ABUNDANCE. The Burbot is most abundant in lakes, to wit: The Great Lakes, lakes of New
York, Winnipiseogee Lake, and lakes of Maine and New Brunswick. In general terms, including
under the name ''Burbot" both the American and European forms, the species maybe said to
inhabit the fresh waters of the northern regions both of Europe and America, being particularly
abundant in the Great Lakes and in all ponds, lakes, and large streams, thence northward to the
Arctic Circle. According to Ball it is exceedingly abundant in the rivers and lakes of Alaska.
The Burbot is not known to enter brackish water at the mouths of rivers. According to Mr. W.
Ainsworth, Burbot are found principally in deep water and on mud, except during the spawning
season, which occurs in March, when they run on rock or hard bottom. This refers to the Lake
Ontario region. Col. A. G. Brackett, U. S. A., states that the fish seem to be quite common in the
Bighorn River, Montana. In the northern rivers, as a rule, the species is very abundant, though
within the limits of the United States, so far as we know, the species is less common in rivers.
Mr. Charles Lauinan writes that it is abundant in Lake Timisconti, and also in the Eagle and Saint
Francis Lakes.

REPRODUCTION. The spawning season of the Burbot is late winter or early spring. It is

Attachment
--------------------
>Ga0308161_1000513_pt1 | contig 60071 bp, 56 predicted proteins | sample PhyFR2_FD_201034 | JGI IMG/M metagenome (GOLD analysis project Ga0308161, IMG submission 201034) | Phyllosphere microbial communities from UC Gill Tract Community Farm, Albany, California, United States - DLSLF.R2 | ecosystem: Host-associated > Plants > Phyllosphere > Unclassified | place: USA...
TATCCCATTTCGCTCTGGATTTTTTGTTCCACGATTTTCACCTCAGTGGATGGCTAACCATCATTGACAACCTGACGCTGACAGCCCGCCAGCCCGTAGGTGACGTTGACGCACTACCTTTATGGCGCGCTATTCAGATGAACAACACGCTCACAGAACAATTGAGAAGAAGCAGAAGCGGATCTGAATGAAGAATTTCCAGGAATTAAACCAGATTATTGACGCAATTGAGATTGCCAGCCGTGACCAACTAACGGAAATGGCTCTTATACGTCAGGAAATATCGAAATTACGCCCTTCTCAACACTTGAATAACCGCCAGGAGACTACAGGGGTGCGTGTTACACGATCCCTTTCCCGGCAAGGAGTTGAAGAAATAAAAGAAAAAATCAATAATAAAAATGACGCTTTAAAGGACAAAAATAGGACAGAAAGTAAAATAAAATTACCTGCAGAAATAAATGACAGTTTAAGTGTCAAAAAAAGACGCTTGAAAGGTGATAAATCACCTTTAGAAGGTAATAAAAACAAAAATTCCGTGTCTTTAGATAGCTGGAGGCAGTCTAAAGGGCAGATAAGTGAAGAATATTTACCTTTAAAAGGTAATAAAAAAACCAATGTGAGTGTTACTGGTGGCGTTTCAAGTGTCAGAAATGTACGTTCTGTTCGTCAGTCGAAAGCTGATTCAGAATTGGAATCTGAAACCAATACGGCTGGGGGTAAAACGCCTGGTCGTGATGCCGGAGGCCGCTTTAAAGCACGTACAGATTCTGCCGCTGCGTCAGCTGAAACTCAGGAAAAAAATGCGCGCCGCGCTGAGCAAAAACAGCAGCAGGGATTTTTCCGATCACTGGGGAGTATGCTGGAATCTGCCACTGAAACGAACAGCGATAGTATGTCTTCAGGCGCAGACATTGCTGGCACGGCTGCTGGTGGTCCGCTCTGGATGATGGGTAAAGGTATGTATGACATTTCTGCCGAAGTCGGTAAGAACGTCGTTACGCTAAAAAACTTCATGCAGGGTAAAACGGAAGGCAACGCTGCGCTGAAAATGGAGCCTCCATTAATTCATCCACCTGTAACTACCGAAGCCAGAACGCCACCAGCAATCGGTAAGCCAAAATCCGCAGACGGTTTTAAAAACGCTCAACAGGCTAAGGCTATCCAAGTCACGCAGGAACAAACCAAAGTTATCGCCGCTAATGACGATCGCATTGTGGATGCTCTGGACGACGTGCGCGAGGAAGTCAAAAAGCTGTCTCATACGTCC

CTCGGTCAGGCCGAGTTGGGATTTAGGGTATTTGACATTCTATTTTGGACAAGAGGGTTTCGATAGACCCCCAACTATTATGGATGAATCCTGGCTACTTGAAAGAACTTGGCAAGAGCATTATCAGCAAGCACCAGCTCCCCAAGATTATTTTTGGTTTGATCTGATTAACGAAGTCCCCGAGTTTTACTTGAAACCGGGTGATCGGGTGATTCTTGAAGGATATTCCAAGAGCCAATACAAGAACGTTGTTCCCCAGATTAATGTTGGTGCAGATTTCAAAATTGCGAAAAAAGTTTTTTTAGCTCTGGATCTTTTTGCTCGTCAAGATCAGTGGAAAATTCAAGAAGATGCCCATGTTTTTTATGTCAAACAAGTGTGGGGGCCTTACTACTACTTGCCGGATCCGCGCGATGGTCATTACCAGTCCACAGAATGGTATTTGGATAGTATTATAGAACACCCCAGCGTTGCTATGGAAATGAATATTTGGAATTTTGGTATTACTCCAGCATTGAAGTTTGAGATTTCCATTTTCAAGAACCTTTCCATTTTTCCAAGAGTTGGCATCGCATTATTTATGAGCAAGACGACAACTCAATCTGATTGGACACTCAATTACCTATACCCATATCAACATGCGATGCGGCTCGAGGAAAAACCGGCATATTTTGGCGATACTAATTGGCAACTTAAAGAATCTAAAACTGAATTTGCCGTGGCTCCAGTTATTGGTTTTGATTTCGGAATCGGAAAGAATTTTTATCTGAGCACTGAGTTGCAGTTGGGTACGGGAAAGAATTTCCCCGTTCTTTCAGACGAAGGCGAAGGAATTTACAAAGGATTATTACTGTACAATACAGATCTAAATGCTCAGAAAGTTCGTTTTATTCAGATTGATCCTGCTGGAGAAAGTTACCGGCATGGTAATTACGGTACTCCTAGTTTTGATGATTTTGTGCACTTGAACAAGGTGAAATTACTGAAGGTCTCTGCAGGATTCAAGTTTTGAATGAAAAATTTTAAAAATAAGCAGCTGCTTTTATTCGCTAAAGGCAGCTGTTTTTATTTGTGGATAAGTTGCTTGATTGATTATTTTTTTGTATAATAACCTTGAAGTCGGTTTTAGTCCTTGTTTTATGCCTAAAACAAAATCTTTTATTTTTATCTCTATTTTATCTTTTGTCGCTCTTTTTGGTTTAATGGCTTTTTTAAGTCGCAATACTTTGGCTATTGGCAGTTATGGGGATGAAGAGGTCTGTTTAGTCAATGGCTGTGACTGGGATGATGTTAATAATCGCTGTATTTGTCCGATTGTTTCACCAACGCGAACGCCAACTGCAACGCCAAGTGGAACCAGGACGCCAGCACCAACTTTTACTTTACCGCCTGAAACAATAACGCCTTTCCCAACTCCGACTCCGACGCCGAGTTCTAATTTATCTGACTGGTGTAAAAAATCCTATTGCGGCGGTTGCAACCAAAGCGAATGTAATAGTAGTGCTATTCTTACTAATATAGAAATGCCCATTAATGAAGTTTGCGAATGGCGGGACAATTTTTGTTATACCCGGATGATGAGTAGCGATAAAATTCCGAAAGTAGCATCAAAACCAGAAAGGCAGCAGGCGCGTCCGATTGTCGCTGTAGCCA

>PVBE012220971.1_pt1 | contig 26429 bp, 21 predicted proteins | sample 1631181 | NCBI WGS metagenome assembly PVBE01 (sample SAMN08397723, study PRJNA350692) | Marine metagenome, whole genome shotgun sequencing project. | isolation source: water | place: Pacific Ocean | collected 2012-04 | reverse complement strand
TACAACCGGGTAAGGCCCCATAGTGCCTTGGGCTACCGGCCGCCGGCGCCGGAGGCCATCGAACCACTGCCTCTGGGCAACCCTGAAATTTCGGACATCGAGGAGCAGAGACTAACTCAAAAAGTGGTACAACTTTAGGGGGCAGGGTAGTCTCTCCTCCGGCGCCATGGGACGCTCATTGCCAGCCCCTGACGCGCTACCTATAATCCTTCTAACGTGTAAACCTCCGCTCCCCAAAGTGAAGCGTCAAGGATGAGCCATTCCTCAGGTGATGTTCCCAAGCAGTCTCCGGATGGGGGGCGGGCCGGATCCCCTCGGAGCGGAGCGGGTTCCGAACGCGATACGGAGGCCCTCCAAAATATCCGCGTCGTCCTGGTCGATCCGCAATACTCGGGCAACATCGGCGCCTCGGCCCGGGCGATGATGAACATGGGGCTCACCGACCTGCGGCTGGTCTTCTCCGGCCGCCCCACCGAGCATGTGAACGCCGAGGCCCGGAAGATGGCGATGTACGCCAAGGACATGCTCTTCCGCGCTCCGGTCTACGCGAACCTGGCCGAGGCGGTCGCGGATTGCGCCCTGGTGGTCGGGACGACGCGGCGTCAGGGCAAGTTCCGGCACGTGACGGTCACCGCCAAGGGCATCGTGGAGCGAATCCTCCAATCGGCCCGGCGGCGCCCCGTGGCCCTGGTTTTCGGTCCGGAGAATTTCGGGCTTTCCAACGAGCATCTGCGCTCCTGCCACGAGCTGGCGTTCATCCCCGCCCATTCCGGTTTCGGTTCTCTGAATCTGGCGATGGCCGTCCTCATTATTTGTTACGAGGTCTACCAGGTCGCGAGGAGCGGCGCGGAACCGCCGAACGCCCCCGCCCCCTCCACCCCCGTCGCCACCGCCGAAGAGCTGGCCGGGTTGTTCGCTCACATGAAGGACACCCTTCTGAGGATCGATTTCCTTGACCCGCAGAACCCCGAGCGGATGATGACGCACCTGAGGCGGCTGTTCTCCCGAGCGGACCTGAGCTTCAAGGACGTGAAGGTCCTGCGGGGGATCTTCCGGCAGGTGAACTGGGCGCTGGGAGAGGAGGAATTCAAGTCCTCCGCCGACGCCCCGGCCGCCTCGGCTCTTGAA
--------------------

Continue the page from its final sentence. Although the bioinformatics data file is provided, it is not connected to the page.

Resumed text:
probable that the eggs, which are small and numerous, are deposited in deep water. Mr. Ball says
that the eggs of the Burbot are of a creamy-yellow color in Alaskan specimens. The same writer
states that the fish are full of spawn from November to January. He also says that a siugle
Burbot (Losh) contains millions of eggs.

According to Pennant, the Burbot spawns early in February, and "is unhappily most prolific.
Mr. Hutchins counted in a single fish 671,248 ovaria." In the Great Lake region it is considered
probable that the Burbot spawns in deep water. Specimens forwarded from that region by Mr. E.
G. Blackford, in the month of November, 1877, were distended with ripe eggs.

According to Mr. Ball, the males are usually much smaller than the females, averaging only
eighteen or twenty inches in length, while the female attains a length of four or five fret. He
states also that the male has a smaller liver and one pyriform gall-bladder on the left side. Some
specimens, however, present the physiological curiosity of having two, or even three, distinct gall-
bladders opening into the same duct, and uniform in size and shape. Mr. Ball has, however, never